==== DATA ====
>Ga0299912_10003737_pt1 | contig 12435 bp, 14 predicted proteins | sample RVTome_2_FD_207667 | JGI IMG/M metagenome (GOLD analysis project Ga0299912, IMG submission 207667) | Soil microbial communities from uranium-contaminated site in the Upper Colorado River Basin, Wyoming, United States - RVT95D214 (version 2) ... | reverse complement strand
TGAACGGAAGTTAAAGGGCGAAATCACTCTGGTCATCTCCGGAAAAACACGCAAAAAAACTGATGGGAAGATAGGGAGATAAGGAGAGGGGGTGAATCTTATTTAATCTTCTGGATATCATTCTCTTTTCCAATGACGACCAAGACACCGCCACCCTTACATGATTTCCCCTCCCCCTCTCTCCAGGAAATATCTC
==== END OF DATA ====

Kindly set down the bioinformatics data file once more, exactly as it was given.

>Ga0299912_10003737_pt1 | contig 12435 bp, 14 predicted proteins | sample RVTome_2_FD_207667 | JGI IMG/M metagenome (GOLD analysis project Ga0299912, IMG submission 207667) | Soil microbial communities from uranium-contaminated site in the Upper Colorado River Basin, Wyoming, United States - RVT95D214 (version 2) ... | reverse complement strand
TGAACGGAAGTTAAAGGGCGAAATCACTCTGGTCATCTCCGGAAAAACACGCAAAAAAACTGATGGGAAGATAGGGAGATAAGGAGAGGGGGTGAATCTTATTTAATCTTCTGGATATCATTCTCTTTTCCAATGACGACCAAGACACCGCCACCCTTACATGATTTCCCCTCCCCCTCTCTCCAGGAAATATCTC